Sunday, March 03, 2013

Do-it-yourself shampoo

I've had several people ask about sharing our homemade shampoo ideas.  We have been making our own shampoo for several years and won't go back to buying it from the store.  Even the best organic natural shampoo may contain ingredients we don't want to put on our skin, not to mention that it's expensive. 

There are a few do-it-yourself shampoo options using ingredients you have in your kitchen - and all of these shampoos do not need to be used more than once or twice a week (it's a misconception that we need to wash our hair more often than that).  Give your hair a week or so to adjust to these new methods, as the natural oils needs to rebalance, but you will be amazed by the great results and shiny clean hair you get from these simple recipes:

1) Baking soda - yes, it can be as simple as this.  1/4 cup baking soda, mixed with 1 cup water.  Pour over your hair, massage gently, then rinse well for 2 minutes with cold water.  Occasionally follow with an apple cider vinegar rinse as a conditioner (1/4 cup apple cider vinegar mixed with 1 cup water).

2) Herbal liquid shampoo - 1/4 cup strong herbal infusion (chamomile for light hair, rosemary or sage for dark hair); plus 1/4 cup castile soap, and 1/2 tsp light oil (sweet almond oil).  Optional, adding a few drops of pure essential oil for scent and healing properties.  Pour small amount into your hand, lather and apply to hair.  Rinse well.

3) Herbal shampoo soap bars - there are some great recipes for making your own shampoo soap bars such as this one from Mother Earth News.  These bars are more portable if you are traveling, make nice gifts, and lather well if they are made using jojoba or castor oil.  They are made the cold-process soap method so you will need to learn to make soap first.  You can add herbal infusions or pure essential oils for additional healing properties.  Making shampoo soap bars is labour intensive and involves the most ingredients, but once you have made a batch you will have shampoo soap for a long time.  These bars last, and you only need a small amount per use.  Lather in your hand as you would a bar of soap, apply this to your hair and massage gently.  Then rinse well.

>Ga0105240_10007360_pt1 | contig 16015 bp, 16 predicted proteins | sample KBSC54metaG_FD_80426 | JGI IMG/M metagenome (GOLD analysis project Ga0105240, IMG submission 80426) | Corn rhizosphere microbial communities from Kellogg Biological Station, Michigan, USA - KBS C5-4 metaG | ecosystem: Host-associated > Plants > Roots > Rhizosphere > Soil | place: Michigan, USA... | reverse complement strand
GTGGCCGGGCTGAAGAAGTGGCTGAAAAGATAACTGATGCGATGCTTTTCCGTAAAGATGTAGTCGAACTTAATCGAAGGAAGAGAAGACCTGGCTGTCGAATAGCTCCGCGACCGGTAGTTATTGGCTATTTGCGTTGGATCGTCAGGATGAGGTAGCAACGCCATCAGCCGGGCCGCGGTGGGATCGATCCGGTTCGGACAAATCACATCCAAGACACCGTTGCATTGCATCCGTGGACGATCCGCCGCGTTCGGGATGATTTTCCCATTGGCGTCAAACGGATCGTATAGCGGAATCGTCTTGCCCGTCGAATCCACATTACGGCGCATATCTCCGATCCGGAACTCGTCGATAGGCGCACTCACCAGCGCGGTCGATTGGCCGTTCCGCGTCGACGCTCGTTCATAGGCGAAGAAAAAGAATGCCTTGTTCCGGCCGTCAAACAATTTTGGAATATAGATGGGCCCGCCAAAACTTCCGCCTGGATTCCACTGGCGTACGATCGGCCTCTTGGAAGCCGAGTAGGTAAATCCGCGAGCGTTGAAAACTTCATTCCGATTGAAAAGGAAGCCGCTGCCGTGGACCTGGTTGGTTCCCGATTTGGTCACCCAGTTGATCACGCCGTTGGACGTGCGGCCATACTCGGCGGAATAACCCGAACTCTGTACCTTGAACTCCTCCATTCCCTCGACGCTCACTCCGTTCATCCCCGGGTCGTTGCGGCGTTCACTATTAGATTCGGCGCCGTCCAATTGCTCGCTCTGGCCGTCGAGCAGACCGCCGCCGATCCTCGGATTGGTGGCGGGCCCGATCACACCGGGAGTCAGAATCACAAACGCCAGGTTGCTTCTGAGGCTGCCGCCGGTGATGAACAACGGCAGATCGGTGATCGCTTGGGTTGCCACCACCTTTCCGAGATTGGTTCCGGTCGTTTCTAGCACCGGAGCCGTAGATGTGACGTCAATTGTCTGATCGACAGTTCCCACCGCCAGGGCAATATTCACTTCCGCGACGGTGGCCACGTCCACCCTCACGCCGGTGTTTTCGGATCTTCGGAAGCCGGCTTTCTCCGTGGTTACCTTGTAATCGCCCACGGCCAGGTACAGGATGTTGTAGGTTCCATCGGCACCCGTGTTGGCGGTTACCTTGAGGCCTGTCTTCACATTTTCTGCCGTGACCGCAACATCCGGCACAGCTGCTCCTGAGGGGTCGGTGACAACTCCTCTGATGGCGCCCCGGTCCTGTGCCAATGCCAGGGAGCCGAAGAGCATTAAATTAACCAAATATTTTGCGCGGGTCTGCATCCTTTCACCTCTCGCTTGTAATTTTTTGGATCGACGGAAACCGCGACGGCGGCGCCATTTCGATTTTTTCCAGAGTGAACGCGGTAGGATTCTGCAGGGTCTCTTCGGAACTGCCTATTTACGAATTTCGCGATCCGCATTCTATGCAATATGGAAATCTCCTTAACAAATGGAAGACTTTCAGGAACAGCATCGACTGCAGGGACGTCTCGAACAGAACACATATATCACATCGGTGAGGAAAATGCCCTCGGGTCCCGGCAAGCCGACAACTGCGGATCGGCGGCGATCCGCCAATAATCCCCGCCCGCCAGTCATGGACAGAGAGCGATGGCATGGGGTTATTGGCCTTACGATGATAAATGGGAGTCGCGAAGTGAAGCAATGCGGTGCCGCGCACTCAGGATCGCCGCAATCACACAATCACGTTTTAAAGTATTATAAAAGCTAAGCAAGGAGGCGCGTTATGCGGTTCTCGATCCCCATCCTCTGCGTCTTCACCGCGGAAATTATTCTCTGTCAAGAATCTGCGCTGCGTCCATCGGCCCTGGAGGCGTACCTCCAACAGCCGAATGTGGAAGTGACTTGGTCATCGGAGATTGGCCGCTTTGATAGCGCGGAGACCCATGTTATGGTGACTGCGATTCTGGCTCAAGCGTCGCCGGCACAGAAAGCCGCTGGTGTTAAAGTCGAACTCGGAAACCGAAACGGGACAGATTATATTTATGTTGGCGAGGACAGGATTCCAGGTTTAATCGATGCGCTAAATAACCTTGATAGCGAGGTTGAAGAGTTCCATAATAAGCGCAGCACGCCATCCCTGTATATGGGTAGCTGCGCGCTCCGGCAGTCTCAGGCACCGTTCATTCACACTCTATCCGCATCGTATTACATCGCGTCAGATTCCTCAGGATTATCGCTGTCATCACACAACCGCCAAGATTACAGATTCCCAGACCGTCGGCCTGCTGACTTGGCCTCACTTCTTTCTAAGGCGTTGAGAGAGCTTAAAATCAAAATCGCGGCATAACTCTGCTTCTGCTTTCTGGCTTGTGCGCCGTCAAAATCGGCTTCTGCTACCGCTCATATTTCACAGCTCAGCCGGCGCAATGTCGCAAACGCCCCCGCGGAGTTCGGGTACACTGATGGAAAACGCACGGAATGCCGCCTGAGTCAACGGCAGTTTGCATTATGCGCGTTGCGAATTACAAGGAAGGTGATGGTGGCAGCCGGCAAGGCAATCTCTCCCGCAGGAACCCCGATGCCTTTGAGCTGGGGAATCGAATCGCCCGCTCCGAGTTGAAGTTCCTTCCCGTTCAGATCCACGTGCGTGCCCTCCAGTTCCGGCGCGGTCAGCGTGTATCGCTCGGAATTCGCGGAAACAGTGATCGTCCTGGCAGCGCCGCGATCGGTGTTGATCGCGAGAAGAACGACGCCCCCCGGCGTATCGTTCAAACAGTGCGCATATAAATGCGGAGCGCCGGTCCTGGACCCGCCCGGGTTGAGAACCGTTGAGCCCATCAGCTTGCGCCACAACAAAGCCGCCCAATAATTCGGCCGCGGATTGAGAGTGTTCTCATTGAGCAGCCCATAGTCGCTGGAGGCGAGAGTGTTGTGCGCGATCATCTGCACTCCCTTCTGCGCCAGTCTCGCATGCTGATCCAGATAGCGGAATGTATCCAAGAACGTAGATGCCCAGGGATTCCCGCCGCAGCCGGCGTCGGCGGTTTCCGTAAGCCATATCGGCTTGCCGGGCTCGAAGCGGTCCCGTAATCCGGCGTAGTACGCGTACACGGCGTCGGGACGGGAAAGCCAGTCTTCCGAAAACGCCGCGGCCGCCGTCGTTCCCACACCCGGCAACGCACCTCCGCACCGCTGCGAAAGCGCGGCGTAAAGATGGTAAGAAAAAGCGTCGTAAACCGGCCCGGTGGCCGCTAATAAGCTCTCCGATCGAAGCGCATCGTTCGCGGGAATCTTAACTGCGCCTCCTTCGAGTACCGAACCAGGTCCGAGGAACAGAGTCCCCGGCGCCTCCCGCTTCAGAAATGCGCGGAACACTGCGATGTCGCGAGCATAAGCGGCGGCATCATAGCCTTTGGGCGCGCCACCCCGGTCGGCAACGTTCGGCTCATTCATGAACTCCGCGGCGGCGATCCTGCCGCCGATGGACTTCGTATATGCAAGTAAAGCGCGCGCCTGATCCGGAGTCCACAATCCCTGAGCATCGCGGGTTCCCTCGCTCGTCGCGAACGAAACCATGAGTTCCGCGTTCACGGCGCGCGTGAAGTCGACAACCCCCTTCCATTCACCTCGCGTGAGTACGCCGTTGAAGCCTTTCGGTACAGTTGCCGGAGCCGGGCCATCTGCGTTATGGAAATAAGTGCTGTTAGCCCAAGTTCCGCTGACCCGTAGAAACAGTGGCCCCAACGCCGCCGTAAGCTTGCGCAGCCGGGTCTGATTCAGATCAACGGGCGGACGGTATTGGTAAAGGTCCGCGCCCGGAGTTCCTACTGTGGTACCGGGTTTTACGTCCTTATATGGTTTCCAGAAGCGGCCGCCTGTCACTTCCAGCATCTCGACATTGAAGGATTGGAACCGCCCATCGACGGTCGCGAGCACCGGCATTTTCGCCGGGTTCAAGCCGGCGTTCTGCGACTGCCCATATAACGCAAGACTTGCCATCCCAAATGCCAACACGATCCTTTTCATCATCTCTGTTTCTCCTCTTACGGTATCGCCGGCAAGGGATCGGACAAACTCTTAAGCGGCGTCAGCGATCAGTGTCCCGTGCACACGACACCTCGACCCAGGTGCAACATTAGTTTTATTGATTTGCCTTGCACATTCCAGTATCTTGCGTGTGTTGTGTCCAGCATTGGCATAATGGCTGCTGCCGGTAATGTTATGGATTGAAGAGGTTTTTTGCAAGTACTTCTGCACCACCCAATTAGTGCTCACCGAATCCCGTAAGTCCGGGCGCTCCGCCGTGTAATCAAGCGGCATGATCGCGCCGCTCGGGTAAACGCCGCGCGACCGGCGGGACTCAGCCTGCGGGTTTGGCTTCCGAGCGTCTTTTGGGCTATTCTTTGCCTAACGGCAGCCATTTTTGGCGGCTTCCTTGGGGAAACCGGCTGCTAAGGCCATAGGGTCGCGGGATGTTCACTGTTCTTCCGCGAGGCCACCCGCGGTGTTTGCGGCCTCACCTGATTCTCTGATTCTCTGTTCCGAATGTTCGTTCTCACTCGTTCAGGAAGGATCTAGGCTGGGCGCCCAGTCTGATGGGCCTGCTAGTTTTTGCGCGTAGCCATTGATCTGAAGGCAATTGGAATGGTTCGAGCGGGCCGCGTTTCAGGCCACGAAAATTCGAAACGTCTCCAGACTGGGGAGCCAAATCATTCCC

1. I have found most recommendations for baking soda hair cleaning to be much too strong, resulting in hair that feels both brittle and greasy. (my hair is thin and fine; YMMV.)

    After some trial and error, I now use about one tablespoon of baking soda to 12 oz of water (the size of the last shampoo bottle I bought, 4 years ago), plus a few shavings from a shampoo bar I got at a Little City Farm holiday sale. The thin slivers of hard shampoo dissolve in the water.

    To wash my hair, I dole out about 1/4 cup of the watery liquid on my head and massage into my scalp, 2-3 times a week.

  2. Thank you for posting this!